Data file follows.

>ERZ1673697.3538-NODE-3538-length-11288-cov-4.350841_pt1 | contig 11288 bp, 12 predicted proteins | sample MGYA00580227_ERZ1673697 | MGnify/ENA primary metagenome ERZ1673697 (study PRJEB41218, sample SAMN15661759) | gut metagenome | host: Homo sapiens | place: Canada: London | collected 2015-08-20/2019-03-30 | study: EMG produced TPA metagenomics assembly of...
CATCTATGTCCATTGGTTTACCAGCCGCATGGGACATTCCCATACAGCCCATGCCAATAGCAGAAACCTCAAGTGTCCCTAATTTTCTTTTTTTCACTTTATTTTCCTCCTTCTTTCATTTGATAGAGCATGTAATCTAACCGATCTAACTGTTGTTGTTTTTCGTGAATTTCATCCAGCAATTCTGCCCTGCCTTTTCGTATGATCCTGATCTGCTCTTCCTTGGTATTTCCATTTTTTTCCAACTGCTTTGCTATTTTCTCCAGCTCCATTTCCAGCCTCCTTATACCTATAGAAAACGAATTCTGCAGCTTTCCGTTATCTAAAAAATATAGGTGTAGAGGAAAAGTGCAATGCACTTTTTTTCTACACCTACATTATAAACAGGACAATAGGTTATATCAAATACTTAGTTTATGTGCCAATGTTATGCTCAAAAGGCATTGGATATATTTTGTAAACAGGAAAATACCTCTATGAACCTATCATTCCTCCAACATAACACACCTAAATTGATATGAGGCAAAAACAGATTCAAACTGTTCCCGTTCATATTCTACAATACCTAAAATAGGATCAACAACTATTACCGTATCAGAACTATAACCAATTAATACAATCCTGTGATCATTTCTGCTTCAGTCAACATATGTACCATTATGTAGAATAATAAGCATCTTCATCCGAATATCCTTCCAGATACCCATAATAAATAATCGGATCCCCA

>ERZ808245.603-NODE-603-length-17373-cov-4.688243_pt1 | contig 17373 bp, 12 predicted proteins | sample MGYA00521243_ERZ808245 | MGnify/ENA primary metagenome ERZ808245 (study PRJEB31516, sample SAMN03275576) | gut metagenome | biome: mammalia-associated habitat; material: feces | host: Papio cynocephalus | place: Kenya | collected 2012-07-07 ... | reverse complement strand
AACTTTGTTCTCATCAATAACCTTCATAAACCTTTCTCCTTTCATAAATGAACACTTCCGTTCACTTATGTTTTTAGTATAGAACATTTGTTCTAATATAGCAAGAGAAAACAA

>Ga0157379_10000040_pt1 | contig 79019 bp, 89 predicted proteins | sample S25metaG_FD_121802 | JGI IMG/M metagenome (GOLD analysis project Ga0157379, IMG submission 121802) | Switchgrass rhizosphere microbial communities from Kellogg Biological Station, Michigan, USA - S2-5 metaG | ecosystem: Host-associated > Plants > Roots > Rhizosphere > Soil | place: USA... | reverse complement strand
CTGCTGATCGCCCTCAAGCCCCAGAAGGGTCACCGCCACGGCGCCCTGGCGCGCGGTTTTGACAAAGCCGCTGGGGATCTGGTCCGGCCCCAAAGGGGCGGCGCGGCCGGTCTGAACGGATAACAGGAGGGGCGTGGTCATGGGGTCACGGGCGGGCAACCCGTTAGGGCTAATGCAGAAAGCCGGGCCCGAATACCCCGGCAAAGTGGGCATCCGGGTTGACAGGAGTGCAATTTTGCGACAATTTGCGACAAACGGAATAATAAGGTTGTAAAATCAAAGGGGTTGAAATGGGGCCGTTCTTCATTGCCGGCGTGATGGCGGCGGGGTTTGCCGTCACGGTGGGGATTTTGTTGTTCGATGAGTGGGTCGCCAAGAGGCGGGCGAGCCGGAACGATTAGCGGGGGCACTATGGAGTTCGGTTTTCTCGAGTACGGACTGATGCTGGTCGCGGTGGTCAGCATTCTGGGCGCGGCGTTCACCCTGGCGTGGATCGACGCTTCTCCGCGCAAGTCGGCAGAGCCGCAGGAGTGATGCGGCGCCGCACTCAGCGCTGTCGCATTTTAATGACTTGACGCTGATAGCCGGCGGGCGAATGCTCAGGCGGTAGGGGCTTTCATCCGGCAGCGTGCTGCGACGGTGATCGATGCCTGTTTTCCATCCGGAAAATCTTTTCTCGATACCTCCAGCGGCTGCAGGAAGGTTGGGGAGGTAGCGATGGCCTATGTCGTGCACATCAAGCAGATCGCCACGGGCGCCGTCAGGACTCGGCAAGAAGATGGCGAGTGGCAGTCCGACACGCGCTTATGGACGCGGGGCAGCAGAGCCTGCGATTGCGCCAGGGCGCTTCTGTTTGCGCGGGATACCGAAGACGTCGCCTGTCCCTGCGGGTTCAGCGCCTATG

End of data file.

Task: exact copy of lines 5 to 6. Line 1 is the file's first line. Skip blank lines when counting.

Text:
>Ga0157379_10000040_pt1 | contig 79019 bp, 89 predicted proteins | sample S25metaG_FD_121802 | JGI IMG/M metagenome (GOLD analysis project Ga0157379, IMG submission 121802) | Switchgrass rhizosphere microbial communities from Kellogg Biological Station, Michigan, USA - S2-5 metaG | ecosystem: Host-associated > Plants > Roots > Rhizosphere > Soil | place: USA... | reverse complement strand
CTGCTGATCGCCCTCAAGCCCCAGAAGGGTCACCGCCACGGCGCCCTGGCGCGCGGTTTTGACAAAGCCGCTGGGGATCTGGTCCGGCCCCAAAGGGGCGGCGCGGCCGGTCTGAACGGATAACAGGAGGGGCGTGGTCATGGGGTCACGGGCGGGCAACCCGTTAGGGCTAATGCAGAAAGCCGGGCCCGAATACCCCGGCAAAGTGGGCATCCGGGTTGACAGGAGTGCAATTTTGCGACAATTTGCGACAAACGGAATAATAAGGTTGTAAAATCAAAGGGGTTGAAATGGGGCCGTTCTTCATTGCCGGCGTGATGGCGGCGGGGTTTGCCGTCACGGTGGGGATTTTGTTGTTCGATGAGTGGGTCGCCAAGAGGCGGGCGAGCCGGAACGATTAGCGGGGGCACTATGGAGTTCGGTTTTCTCGAGTACGGACTGATGCTGGTCGCGGTGGTCAGCATTCTGGGCGCGGCGTTCACCCTGGCGTGGATCGACGCTTCTCCGCGCAAGTCGGCAGAGCCGCAGGAGTGATGCGGCGCCGCACTCAGCGCTGTCGCATTTTAATGACTTGACGCTGATAGCCGGCGGGCGAATGCTCAGGCGGTAGGGGCTTTCATCCGGCAGCGTGCTGCGACGGTGATCGATGCCTGTTTTCCATCCGGAAAATCTTTTCTCGATACCTCCAGCGGCTGCAGGAAGGTTGGGGAGGTAGCGATGGCCTATGTCGTGCACATCAAGCAGATCGCCACGGGCGCCGTCAGGACTCGGCAAGAAGATGGCGAGTGGCAGTCCGACACGCGCTTATGGACGCGGGGCAGCAGAGCCTGCGATTGCGCCAGGGCGCTTCTGTTTGCGCGGGATACCGAAGACGTCGCCTGTCCCTGCGGGTTCAGCGCCTATG